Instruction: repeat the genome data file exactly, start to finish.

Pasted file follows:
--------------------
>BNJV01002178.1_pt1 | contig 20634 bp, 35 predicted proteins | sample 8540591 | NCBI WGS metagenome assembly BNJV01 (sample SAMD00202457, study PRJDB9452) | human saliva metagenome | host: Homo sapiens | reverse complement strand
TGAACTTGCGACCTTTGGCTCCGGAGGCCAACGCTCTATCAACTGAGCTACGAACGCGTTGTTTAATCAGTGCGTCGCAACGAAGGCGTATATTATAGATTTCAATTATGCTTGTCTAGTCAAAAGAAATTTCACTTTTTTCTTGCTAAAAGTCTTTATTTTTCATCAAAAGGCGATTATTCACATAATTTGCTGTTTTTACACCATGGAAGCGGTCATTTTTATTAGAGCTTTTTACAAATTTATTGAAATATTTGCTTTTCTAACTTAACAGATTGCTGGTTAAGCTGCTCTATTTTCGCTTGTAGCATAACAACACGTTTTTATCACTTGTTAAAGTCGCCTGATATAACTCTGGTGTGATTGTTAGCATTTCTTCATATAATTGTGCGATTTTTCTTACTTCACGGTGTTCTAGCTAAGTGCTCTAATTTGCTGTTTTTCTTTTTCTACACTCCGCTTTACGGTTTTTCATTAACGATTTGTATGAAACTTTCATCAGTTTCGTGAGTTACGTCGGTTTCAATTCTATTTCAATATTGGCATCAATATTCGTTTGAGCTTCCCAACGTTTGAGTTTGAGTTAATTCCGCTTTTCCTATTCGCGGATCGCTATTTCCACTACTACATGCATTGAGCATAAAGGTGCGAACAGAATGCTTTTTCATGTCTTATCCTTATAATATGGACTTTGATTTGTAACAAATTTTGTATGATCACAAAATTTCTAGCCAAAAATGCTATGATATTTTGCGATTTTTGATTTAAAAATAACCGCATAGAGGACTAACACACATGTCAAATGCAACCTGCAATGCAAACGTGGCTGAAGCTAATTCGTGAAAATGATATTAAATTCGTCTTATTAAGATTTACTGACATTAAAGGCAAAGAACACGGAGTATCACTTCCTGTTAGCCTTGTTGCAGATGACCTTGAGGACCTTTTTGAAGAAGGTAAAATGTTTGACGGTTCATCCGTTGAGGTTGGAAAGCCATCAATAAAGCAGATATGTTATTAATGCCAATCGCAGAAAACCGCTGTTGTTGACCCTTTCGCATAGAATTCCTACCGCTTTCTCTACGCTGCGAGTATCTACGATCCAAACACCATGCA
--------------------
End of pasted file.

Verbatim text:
>BNJV01002178.1_pt1 | contig 20634 bp, 35 predicted proteins | sample 8540591 | NCBI WGS metagenome assembly BNJV01 (sample SAMD00202457, study PRJDB9452) | human saliva metagenome | host: Homo sapiens | reverse complement strand
TGAACTTGCGACCTTTGGCTCCGGAGGCCAACGCTCTATCAACTGAGCTACGAACGCGTTGTTTAATCAGTGCGTCGCAACGAAGGCGTATATTATAGATTTCAATTATGCTTGTCTAGTCAAAAGAAATTTCACTTTTTTCTTGCTAAAAGTCTTTATTTTTCATCAAAAGGCGATTATTCACATAATTTGCTGTTTTTACACCATGGAAGCGGTCATTTTTATTAGAGCTTTTTACAAATTTATTGAAATATTTGCTTTTCTAACTTAACAGATTGCTGGTTAAGCTGCTCTATTTTCGCTTGTAGCATAACAACACGTTTTTATCACTTGTTAAAGTCGCCTGATATAACTCTGGTGTGATTGTTAGCATTTCTTCATATAATTGTGCGATTTTTCTTACTTCACGGTGTTCTAGCTAAGTGCTCTAATTTGCTGTTTTTCTTTTTCTACACTCCGCTTTACGGTTTTTCATTAACGATTTGTATGAAACTTTCATCAGTTTCGTGAGTTACGTCGGTTTCAATTCTATTTCAATATTGGCATCAATATTCGTTTGAGCTTCCCAACGTTTGAGTTTGAGTTAATTCCGCTTTTCCTATTCGCGGATCGCTATTTCCACTACTACATGCATTGAGCATAAAGGTGCGAACAGAATGCTTTTTCATGTCTTATCCTTATAATATGGACTTTGATTTGTAACAAATTTTGTATGATCACAAAATTTCTAGCCAAAAATGCTATGATATTTTGCGATTTTTGATTTAAAAATAACCGCATAGAGGACTAACACACATGTCAAATGCAACCTGCAATGCAAACGTGGCTGAAGCTAATTCGTGAAAATGATATTAAATTCGTCTTATTAAGATTTACTGACATTAAAGGCAAAGAACACGGAGTATCACTTCCTGTTAGCCTTGTTGCAGATGACCTTGAGGACCTTTTTGAAGAAGGTAAAATGTTTGACGGTTCATCCGTTGAGGTTGGAAAGCCATCAATAAAGCAGATATGTTATTAATGCCAATCGCAGAAAACCGCTGTTGTTGACCCTTTCGCATAGAATTCCTACCGCTTTCTCTACGCTGCGAGTATCTACGATCCAAACACCATGCA